Situated on the River Ouse, in Northern England, the city of York was founded in AD 71 as the Roman provincial capital Eboracum. York retains many of its medieval streets and buildings and much of its 14th-century city wall. Four gates or 'bars' of the city wall survive, as well as the medieval streets including the 'Shambles', plus there is the Gothic York Minster, England's largest medieval cathedral, includes fine 15th-century stained glass.
A fire in 1984 severely damaged the south transept of the cathedral York Minster, which has since been restored; it is Yorks most poppular attraction. Other attractions include the Theatre Royal, site of a theatre since 1765; the Castle Museum; the National Railway Museum; and York University (1963). The Jorvik Viking Centre (1984) contains wooden remains of Viking houses and is an excellent Viking museum.
So many things (to do), so little time. Here we give you details of all of the things you'll want to do or places you'll want to visit in york. You should also see our york sightseeing, york museums, york art galleries and york landmarks and buildings pages.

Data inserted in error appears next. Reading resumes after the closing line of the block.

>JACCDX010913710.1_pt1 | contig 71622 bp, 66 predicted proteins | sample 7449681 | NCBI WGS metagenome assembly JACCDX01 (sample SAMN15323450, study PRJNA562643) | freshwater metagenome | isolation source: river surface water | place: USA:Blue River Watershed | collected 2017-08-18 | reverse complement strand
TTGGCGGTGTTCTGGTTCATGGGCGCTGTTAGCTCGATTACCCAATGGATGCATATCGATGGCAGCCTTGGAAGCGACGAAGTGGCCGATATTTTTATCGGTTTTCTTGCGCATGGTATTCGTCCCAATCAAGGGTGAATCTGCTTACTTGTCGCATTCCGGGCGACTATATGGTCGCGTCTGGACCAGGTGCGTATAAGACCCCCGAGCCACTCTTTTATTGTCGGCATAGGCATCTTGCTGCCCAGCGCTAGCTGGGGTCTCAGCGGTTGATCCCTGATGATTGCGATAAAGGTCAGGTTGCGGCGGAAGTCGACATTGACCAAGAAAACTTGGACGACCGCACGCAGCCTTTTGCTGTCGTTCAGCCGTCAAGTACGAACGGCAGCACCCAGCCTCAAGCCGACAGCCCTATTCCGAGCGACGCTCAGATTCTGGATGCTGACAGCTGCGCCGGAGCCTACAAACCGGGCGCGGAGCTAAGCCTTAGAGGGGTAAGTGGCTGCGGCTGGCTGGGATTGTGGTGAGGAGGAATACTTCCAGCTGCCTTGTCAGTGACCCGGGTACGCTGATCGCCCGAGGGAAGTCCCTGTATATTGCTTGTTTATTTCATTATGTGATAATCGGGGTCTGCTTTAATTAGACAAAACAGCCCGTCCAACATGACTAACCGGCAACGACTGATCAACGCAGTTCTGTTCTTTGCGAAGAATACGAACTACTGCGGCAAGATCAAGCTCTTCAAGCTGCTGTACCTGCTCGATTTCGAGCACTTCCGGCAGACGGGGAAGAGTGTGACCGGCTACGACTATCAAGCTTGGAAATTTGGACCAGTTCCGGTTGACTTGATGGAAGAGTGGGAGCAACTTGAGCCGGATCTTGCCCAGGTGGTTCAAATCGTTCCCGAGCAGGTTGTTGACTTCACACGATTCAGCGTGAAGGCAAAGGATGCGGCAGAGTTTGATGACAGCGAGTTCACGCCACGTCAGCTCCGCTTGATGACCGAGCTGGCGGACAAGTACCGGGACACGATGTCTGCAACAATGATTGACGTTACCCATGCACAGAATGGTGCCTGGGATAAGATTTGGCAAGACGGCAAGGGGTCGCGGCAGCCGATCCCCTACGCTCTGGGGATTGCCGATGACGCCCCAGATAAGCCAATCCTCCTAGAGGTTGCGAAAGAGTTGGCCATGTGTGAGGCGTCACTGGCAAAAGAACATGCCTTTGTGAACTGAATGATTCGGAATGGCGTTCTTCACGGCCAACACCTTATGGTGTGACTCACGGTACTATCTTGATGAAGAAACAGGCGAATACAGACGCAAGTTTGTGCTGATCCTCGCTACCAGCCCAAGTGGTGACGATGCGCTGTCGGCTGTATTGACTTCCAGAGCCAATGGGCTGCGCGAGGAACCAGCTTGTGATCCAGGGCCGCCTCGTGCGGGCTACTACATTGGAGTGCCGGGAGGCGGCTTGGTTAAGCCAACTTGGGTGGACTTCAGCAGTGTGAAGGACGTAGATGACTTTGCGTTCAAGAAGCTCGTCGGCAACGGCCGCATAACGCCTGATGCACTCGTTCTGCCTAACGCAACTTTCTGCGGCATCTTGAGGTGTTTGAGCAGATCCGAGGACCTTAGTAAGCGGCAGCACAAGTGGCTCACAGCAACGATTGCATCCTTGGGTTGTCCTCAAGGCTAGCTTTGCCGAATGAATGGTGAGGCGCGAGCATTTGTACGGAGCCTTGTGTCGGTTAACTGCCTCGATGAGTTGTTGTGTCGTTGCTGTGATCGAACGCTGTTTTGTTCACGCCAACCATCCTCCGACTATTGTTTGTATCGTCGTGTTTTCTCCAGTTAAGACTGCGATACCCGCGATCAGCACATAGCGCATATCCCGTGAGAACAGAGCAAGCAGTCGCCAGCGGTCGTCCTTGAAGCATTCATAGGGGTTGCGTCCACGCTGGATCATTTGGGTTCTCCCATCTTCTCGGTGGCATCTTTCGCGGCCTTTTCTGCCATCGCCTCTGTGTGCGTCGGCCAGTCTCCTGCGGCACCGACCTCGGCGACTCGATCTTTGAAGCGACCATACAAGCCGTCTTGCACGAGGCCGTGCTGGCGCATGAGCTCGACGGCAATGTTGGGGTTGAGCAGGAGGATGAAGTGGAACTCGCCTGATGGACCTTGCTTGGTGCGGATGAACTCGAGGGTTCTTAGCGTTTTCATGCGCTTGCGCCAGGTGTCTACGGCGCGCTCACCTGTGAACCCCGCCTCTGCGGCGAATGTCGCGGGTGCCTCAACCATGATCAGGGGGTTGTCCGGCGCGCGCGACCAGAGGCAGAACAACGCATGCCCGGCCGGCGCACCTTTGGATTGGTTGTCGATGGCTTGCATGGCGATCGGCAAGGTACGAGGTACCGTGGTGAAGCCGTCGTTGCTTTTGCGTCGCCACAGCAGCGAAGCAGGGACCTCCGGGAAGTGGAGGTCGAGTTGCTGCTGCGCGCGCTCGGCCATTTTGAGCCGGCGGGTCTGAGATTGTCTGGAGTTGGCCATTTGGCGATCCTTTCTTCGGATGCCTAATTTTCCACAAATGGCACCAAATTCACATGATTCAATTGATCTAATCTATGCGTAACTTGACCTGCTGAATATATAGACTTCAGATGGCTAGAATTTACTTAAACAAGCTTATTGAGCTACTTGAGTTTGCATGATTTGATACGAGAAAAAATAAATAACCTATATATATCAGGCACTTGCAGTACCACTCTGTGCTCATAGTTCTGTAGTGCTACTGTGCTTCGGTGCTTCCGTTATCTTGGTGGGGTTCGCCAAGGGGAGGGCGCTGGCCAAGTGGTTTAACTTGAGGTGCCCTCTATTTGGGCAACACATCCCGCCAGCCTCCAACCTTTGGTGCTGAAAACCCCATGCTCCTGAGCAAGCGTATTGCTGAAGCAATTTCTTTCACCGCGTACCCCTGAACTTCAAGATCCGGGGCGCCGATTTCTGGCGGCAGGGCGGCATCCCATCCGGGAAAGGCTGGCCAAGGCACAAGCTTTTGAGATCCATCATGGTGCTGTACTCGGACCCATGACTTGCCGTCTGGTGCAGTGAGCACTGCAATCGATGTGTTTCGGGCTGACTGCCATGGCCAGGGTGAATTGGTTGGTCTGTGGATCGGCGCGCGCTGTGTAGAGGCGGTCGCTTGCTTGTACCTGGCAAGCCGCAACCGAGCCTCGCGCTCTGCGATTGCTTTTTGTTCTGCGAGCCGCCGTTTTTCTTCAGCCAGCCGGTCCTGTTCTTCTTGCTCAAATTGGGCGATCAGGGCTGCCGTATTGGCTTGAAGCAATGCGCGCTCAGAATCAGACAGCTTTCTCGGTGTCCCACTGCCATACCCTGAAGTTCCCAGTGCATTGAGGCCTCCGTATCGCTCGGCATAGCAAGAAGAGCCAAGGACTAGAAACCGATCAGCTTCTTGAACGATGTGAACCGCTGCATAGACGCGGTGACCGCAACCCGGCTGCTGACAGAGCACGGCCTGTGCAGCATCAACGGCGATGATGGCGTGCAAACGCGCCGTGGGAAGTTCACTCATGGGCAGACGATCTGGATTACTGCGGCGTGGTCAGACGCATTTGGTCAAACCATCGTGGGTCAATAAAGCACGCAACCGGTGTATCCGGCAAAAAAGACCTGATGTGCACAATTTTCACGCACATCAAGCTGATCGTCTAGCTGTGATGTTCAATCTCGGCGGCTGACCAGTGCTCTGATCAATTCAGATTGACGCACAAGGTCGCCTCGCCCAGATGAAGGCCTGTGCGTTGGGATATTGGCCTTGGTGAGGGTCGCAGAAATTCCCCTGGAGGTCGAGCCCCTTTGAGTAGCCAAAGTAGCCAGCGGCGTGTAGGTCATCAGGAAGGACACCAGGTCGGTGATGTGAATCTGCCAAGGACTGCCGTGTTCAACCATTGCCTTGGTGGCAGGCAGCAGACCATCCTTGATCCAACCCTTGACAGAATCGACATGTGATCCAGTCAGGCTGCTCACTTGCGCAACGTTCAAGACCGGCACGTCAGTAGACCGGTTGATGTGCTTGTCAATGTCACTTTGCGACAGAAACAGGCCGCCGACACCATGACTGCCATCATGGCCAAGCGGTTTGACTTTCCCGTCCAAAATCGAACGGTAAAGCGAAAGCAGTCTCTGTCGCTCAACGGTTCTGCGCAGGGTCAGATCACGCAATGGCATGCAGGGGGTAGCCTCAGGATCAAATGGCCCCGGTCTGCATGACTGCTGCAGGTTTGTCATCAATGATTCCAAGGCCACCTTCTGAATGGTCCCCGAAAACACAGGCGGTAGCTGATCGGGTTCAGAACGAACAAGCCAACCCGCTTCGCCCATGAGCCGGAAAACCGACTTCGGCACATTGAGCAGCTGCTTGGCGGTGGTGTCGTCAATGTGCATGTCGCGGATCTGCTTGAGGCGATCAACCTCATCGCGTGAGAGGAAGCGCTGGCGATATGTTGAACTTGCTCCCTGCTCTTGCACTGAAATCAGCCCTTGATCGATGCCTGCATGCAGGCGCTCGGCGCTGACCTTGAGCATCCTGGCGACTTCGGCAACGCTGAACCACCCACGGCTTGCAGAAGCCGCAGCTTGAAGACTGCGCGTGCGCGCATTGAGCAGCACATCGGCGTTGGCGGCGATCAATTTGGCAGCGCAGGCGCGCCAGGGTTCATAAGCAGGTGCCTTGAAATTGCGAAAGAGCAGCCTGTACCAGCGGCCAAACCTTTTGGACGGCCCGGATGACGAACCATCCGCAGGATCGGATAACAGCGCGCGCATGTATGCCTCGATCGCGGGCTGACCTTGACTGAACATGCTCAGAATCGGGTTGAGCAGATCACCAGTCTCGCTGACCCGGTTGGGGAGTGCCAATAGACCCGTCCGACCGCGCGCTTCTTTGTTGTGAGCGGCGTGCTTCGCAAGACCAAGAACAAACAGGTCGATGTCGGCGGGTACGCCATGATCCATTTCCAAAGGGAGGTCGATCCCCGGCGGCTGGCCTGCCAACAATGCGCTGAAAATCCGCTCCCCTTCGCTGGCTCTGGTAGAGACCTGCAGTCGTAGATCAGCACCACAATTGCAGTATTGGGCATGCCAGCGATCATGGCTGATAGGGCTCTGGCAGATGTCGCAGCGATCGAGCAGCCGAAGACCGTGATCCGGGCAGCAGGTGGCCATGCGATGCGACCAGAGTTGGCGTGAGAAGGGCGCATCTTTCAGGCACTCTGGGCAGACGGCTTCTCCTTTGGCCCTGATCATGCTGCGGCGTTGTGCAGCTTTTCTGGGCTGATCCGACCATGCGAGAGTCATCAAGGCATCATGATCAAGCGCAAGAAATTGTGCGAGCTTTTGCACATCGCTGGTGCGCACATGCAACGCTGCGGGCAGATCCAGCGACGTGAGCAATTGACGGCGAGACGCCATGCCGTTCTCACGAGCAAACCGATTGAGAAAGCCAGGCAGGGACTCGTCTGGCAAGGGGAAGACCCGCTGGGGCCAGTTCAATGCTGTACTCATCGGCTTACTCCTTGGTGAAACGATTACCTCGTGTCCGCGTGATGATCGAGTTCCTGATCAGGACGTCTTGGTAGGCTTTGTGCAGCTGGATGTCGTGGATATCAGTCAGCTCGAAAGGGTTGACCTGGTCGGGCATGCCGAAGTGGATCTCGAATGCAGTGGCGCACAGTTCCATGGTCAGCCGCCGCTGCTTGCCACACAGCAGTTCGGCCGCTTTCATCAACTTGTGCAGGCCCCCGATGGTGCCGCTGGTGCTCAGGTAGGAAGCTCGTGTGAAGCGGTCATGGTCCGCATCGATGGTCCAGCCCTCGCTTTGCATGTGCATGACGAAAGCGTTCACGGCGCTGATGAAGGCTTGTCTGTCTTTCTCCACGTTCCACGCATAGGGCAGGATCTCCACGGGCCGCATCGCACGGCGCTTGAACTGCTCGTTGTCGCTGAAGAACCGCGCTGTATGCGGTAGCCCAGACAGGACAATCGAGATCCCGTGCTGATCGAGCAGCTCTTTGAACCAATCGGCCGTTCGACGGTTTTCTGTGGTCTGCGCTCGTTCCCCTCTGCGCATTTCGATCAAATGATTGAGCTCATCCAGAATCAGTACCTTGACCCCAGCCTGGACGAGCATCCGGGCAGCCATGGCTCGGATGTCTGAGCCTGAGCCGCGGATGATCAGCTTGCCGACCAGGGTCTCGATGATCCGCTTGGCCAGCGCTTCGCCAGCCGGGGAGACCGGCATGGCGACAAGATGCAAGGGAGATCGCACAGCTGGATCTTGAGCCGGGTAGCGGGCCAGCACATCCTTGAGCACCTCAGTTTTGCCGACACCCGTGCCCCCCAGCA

The following links take you to a page with information on the various york attractions, the things to do in york (the list is in alphabetical order):
York Dungeon - a museum of simulated historical horror, recalling events or atrocities from the past. Follow Dick Turpin to the gallows and encounter the ghostly Lost Roman Legion. Not recommended for the nervous or for very young children
York Minster - the huge church that can be seen from much of York is filled with history. Children are amazed at its size and its architecture, which is so intricate.
York Model Railway - over 320 metres of track, 21 trains, 1000 trees and bushes and 300 cars. A must for model railway enthusiasts and small boys.
Yorvik Brass Rubbing Centre - children from 5 - 105 will enjoy a trip to the York Brass rubbing centre